Just three years after production of the sixth-generation Transporter began, the 500,000th T6 has rolled off the line in Volkswagen Commercial Vehicles’ main Hannover plant. The 500,000th vehicle is a Multivan with two-tone paint finish in Candy White and Curcuma Yellow. In total, since production of the series began in Hannover on 8 March 1956, around 8.8 million Transporters have been made.
Dr Eckhard Scholz, Chairman of the Brand Board of Management of Volkswagen Commercial Vehicles said: “This milestone is, above all, the result of consistent customer focus. We are gearing our production more than ever to the wishes of our customers and with intelligent solutions we are creating added value for their everyday routines and leisure activities.
At the same time the excellent production figures are indicative of committed employees and thus of a highly efficient site. This story of success is one that we will continue to write together!”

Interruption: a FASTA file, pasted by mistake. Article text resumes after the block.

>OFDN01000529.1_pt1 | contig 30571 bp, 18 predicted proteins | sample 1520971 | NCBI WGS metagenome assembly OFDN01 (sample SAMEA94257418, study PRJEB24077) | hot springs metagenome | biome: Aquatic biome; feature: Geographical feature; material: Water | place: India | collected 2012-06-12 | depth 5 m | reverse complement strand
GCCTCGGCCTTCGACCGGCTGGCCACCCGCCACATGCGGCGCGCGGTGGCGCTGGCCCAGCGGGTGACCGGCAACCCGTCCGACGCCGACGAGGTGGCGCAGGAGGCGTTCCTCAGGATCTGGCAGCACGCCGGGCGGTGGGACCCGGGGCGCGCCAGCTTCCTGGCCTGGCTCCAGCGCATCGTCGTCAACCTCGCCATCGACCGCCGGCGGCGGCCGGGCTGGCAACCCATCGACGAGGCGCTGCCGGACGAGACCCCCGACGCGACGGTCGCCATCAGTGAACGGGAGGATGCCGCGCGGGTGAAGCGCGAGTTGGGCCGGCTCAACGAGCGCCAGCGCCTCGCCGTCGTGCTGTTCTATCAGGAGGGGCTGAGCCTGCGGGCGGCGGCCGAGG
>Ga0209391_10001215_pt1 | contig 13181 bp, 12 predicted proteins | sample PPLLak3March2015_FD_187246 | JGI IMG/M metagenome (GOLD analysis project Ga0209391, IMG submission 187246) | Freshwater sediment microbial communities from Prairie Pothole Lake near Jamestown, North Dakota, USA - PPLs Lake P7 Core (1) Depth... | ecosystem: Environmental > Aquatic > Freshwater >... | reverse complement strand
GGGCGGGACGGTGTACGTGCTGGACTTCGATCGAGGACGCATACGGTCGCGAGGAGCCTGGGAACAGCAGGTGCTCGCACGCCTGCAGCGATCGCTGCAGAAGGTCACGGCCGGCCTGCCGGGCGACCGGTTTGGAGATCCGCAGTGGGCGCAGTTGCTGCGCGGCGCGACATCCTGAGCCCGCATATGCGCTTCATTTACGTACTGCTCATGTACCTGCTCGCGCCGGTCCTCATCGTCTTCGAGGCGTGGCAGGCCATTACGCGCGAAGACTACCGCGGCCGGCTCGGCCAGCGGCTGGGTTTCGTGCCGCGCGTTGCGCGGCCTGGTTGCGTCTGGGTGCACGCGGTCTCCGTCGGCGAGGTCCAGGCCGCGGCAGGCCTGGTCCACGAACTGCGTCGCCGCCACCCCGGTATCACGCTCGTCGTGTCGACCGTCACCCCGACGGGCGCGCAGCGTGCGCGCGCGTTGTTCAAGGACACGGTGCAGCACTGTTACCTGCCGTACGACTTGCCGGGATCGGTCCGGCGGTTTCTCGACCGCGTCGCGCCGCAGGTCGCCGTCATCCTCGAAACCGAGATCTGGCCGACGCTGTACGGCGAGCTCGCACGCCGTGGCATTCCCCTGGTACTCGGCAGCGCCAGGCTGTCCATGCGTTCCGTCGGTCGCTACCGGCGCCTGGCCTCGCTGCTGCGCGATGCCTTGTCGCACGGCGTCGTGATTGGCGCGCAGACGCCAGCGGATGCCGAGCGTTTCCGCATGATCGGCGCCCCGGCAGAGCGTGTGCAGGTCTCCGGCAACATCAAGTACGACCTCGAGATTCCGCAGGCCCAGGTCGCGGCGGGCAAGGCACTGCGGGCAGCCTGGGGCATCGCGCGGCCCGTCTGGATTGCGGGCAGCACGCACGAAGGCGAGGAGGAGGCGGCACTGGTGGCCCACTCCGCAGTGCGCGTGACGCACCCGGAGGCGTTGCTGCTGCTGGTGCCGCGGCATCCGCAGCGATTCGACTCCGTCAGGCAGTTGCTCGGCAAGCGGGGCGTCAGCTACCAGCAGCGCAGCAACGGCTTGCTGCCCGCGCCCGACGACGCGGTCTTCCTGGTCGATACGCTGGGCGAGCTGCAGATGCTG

Plant Director Udo Hitzmann commented: “The sixth generation T-series has been thrilling our customers ever since production began three years ago. Continually modernised, more flexible working processes and a top team performance are the stand-out features of this ongoing ‘Made in Hannover’ success. Throughout this time the Hannover plant has repeatedly coped with changing challenges. That benefits both the T-series and our customers.”
Bertina Murkovic, Chair of the Works Council, explained: “The T is the core of our brand. The consistently high production figures underline its importance to Hannover: we are the Bulli site! Thank you to all our colleagues, who have made this fantastic growth possible.”
The T-series is produced on a three-shift basis both in Hannover-Stöcken (Multivan, California, Kombi, Caravelle, Transporter) and at the Poznań plant in Poland (Kombi, Caravelle, Transporter, pick-up). In the past year alone, 208,427 T6 vehicles were produced at the sites in Hannover (175,290) and Poznań (33,137) – in total the highest number of vehicles of this series produced for 44 years. Compared to last year, which was itself a record, the new figure means an increase once again of 4.5 per cent.